A Basic Guide to Autoflowers

A Basic Guide to Autoflowers

What is an Autoflower?
An autoflower is a plant that flowers regardless of the light cycles it receives - if you give it 24hr of light with no dark period it will still flower.

Autoflower plants came about from the introduction of cross breeding cannabis ruderalis to the beloved cannabis sativas and cannabis indicas that we enjoy. At first, most of the plants were small and lacked enough THC and CBD production to be considered ‘potent’ but they had the advantage of being able to autoflower. This changed with the introduction of the original LowRyder strain by The Joint Doctor. After its introduction, growers and consumers came to the realization that this new breed of autoflowering plants was capable of producing a decently potent product and decent yields (although still being relatively small plants). However, there was still room for improvement especially in order be accepted by mainstream growers of the time and subsequently a group of breeders dedicated work towards the improvement of autoflowers. Nowadays, there are plenty of autoflower genetics that can regularly produce upwards 20+% THC, and some even in the 25-27+% range, and plants that can easily get upwards of 6feet/1.8m in as little as 9-10 weeks from seed. Needless to say we have come a long way from some humble beginnings.

Pros and Cons
There are some advantages to a plant that flowers regardless of the light schedule it is given. When growing indoors, plants can be grown to harvest in a veg space, grown without the need for light timers, or grown in spaces that are not light tight (which would prevent photoperiods from flowering or cause stress to the plant to the point of unwanted hermaphroditism). Autoflowers typically finish in less time than photoperiods, with quite a few breeds finishing in 8-9.5 weeks from seed. Lastly, there can be a higher yield achieved in the same amount of time compared to photoperiods because autoflowers can be grown on longer light schedules (ie more energy can be provided to the plant). When growing outdoors, autoflowers can be harvested earlier due to there set lifespan, be planted at any point during a season (so long as they have time to finish), and provide for a couple of harvests per season. Autoflowers can also be grown in regions that are not conducive for outdoor photoperiod growth due to the shorter growing season (ie balance of light and dark periods).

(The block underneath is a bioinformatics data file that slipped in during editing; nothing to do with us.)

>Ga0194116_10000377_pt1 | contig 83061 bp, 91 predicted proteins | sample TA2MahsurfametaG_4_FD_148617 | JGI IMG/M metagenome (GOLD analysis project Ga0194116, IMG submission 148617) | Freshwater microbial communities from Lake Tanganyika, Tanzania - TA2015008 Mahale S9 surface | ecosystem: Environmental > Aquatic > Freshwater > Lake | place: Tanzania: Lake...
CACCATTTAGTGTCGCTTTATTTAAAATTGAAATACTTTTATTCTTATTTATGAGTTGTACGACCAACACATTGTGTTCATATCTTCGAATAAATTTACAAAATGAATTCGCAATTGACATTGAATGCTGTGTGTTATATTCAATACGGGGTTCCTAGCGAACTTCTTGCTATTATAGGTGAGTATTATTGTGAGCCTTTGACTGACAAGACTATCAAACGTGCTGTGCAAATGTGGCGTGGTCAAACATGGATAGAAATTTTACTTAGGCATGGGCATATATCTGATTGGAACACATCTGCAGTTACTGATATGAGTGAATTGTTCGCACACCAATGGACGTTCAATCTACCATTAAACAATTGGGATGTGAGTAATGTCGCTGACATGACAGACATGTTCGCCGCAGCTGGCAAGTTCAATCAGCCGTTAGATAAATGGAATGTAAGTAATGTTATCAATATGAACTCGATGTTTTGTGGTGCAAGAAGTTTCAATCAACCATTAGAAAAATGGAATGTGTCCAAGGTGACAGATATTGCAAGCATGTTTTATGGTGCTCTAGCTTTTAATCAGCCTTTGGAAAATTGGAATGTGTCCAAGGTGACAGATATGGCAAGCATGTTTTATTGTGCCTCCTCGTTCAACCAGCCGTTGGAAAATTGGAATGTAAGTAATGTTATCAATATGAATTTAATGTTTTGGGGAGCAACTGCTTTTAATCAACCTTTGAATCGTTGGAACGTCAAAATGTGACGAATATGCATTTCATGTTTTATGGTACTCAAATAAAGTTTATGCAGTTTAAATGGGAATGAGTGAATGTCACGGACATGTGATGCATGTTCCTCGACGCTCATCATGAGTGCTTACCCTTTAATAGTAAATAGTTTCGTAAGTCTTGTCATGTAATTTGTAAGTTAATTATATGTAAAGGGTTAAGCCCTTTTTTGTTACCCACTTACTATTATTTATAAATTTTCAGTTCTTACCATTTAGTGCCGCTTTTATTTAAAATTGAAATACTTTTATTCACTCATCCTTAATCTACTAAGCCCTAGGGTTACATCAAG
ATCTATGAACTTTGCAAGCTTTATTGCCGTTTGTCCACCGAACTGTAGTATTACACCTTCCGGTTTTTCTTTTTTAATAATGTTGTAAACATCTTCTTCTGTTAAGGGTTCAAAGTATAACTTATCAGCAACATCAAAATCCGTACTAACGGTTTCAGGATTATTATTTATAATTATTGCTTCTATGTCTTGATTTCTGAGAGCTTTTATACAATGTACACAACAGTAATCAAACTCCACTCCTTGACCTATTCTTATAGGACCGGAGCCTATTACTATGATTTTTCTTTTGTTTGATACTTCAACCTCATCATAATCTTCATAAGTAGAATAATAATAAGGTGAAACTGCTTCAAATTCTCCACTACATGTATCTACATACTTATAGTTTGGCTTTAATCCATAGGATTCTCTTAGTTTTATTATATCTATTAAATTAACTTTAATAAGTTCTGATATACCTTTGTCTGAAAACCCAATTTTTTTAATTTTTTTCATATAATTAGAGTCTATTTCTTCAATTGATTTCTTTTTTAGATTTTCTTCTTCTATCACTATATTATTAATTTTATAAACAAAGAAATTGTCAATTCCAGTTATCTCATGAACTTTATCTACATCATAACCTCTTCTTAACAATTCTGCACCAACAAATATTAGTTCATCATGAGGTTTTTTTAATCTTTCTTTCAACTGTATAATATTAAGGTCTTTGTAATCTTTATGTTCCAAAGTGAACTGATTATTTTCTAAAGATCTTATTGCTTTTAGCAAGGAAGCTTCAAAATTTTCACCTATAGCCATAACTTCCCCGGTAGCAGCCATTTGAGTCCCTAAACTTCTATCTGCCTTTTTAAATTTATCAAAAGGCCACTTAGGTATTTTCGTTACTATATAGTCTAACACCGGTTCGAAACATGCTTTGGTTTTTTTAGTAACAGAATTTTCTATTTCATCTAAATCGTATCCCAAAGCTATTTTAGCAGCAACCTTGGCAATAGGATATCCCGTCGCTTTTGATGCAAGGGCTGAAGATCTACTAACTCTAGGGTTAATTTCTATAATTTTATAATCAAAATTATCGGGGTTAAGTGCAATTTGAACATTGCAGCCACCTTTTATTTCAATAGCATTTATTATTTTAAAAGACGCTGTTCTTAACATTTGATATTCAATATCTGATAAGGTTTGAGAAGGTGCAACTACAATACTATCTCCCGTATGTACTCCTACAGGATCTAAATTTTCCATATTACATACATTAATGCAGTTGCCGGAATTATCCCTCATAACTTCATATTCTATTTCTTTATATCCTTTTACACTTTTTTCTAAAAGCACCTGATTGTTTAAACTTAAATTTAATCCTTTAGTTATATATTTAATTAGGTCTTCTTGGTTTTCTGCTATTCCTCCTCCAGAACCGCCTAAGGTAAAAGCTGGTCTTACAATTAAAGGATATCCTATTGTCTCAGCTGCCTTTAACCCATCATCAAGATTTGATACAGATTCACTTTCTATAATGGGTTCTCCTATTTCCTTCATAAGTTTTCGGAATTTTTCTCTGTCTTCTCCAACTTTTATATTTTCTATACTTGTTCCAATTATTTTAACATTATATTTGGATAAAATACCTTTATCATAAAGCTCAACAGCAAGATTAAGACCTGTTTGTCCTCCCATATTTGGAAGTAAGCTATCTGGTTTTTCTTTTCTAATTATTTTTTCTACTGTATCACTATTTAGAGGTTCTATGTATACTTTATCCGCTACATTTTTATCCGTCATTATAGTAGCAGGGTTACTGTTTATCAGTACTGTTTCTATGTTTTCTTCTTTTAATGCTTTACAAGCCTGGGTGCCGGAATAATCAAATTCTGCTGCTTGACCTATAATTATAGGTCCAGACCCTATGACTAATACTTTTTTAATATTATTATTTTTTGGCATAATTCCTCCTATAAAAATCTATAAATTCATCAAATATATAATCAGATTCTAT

One of the limitations of autoflowers is that it runs on a genetic clock. As such, there is less opportunity to resolve a problem during its growth period whereas issues arising from photoperiods can be resolved during the vegetative growth period. The genetic clock also limits the ability to veg a plant to fill a space or size before inducing flowering. Another limitation of autoflowers is mother plants and clones cannot be created due to the genetic clock. Clones or mother plants that are created would finish on the same time schedule as the original plant - autoflowers can only be grown from seed. As such, growers would need to either acquire more seeds or create their own seed (which I see as a good thing).

Growing autoflowers is the same as growing photoperiod plants but there are some helpful tips on how to get the most out of your autoflower plants. Autoflowers should be grown as smoothly as possible to avoid any growth issues. It is easier to adversely affect an autoflower due to its short lifespan, so it may be best to start new if there is an issue in the first couple of weeks. Autoflowers can take a punishment but the end yield and product will suffer.

Autoflower plants also should be started in their final container size in order to avoid transplanting. Transplanting can happen but, if it is not done early on, the plant can stall out due to limited root space which can result in a reduced yield or quality. Pruning and training can be done when needed but only sparingly, as any drastic changes can stunt the plants.

The standard light cycles for autoflowers range from 18/6, 20/4, to 24 hours. Plants will still flower with 10 or 12 hours of light however the yield will be reduced.

Seed Making, Breeding, and Different Autos
Autoflowers’ genetic trait is a recessive gene and this impacts seed creation. When breeding an auto with another auto, the recessive gene is carried over. However, when an auto is crossed with a photoperiod, 100% of the offspring from those pairings will carry both the dominant and recessive gene. The offsprings are crossed again and, in this second crossing, roughly 25% of those plants will be true autoflower plants.